How is Gilgamesh a tyrant in the beginning of The Epic of Gilgamesh?
Gilgamesh is a tyrant because he kills men and takes advantage of women in his kingdom. He is too smart and too strong, and no one can be his equal.
Gilgamesh is very strong. He is arrogant, and walks around looking down on people.
Gilgamesh seems to take whatever he wants. Neither men nor women are safe from him. He takes the boys in duel and has his way with the women.
No son is left with his father, for Gilgamesh takes them all; and is this the king, the shepherd of his people? His lust leaves no virgin to her lover, neither the warrior's daughter nor the wife of the noble. (I)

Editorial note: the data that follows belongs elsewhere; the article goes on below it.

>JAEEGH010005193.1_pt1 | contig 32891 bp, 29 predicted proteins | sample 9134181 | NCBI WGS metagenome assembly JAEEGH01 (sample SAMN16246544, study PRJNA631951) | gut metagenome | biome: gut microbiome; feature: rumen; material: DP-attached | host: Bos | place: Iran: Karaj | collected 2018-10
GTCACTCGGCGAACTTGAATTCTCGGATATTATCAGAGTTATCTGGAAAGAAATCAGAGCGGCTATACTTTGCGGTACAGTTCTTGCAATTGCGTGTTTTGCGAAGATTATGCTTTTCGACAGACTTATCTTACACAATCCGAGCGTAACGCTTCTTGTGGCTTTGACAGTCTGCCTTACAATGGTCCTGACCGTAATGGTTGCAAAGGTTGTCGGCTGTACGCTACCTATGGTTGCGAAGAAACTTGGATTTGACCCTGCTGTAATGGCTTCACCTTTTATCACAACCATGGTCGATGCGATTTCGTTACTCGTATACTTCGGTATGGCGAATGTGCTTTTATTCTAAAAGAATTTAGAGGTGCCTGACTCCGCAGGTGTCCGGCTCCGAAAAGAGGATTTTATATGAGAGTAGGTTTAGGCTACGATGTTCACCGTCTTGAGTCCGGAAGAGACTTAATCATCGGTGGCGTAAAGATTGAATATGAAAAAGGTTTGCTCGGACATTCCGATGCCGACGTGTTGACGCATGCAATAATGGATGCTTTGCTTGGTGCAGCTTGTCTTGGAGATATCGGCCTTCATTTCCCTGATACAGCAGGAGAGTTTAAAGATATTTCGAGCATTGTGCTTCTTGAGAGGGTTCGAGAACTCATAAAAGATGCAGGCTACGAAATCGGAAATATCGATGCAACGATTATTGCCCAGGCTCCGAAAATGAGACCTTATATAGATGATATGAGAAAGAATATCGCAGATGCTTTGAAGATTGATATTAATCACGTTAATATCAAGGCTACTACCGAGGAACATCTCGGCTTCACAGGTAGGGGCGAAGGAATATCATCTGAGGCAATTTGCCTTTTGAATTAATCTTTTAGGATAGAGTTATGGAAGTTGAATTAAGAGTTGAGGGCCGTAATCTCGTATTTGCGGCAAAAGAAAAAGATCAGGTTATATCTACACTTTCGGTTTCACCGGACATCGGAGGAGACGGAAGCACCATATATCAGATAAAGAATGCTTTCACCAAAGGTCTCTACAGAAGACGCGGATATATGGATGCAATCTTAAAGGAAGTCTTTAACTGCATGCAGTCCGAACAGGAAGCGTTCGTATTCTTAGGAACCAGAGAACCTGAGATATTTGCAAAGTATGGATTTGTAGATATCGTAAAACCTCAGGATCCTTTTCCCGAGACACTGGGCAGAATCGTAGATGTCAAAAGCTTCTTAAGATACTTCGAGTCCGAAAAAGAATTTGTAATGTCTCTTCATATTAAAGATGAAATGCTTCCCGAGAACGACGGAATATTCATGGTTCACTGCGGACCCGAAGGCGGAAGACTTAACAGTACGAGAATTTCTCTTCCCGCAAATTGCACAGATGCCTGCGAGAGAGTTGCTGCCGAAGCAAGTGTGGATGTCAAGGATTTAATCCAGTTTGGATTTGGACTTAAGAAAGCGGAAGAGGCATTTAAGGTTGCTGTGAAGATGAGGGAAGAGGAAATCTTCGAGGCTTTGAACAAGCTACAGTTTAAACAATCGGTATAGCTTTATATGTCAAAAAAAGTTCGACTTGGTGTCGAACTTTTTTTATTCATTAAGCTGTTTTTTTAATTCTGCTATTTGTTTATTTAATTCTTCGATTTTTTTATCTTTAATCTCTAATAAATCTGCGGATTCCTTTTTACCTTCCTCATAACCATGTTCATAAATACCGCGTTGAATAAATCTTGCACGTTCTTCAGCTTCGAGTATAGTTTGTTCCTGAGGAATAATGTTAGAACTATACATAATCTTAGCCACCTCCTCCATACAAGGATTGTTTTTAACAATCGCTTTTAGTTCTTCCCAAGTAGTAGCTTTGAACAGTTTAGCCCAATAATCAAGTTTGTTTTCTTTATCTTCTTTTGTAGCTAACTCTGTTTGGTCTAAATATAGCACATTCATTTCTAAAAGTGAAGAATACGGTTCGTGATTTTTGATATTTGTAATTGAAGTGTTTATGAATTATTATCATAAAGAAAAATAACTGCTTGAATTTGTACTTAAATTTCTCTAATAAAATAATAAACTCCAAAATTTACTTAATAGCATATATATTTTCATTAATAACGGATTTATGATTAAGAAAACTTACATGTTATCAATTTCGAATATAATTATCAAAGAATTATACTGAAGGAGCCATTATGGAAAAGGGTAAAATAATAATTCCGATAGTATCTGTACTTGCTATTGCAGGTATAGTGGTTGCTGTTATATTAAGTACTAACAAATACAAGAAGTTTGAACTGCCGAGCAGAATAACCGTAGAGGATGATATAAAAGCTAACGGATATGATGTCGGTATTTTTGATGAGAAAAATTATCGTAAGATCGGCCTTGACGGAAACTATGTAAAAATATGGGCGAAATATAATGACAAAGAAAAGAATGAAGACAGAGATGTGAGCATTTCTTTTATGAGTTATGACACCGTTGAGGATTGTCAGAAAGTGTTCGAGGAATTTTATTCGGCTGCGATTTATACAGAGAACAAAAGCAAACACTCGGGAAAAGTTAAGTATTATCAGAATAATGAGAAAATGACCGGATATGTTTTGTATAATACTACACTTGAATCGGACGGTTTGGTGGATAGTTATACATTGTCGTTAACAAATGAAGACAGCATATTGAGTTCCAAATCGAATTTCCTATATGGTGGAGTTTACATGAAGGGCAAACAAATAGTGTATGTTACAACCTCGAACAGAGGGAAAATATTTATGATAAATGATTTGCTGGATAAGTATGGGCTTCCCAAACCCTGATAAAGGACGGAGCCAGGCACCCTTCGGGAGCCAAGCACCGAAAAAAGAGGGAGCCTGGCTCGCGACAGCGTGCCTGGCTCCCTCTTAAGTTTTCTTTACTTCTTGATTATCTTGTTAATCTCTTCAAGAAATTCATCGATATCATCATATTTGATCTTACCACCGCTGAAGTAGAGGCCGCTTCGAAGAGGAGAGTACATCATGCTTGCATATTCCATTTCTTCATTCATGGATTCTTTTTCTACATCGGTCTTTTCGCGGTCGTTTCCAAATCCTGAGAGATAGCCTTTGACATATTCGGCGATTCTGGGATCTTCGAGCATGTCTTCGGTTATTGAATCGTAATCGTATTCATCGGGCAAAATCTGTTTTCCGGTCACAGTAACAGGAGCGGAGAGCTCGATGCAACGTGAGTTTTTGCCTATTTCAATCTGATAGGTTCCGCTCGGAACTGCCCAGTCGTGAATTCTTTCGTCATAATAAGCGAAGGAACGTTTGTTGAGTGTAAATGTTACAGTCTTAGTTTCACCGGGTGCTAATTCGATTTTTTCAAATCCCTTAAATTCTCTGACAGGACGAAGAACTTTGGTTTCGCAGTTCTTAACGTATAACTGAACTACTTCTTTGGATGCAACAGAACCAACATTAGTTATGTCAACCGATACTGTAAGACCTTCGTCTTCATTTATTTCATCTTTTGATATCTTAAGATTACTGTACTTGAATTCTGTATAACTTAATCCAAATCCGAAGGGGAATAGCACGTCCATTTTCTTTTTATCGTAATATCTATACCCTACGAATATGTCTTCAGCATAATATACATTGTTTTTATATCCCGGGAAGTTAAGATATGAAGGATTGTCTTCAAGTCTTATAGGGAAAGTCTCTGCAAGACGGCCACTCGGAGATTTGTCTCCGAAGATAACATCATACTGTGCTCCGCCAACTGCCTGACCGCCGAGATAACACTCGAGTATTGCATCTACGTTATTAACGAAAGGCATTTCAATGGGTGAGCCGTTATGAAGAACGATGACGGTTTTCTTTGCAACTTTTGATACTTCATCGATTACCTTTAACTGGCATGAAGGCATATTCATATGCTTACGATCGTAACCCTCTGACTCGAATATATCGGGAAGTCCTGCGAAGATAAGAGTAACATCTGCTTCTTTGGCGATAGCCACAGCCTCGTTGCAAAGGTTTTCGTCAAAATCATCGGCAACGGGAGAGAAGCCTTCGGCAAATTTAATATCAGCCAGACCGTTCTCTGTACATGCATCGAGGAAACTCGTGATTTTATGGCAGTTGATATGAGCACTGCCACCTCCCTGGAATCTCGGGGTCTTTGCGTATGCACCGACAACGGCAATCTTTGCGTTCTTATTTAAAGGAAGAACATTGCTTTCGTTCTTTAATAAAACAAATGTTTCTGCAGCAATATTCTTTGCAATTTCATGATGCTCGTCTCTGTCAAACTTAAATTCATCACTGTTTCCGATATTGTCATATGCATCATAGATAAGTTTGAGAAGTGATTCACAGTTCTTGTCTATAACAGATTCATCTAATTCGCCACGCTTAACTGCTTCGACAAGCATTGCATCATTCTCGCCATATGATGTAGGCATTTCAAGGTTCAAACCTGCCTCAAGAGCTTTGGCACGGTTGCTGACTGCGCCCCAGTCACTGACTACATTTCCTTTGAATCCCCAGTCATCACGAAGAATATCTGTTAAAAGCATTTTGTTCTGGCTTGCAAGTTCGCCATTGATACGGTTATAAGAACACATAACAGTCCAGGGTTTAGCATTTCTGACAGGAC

As a result, his people fear him. He seems too strong for them to defend against, so they ask for help from the gods. The gods hear their plea and decide to make a companion for Gilgamesh that will be just as strong as he is.
‘You made him, O Aruru; now create his equal; let it be as like him as his own reflection, his second self; stormy heart for stormy heart. Let them contend together and leave Uruk in quiet. (I)
After Enkidu comes, Gilgamesh calms down. By the end of the story he has turned into an excellent king.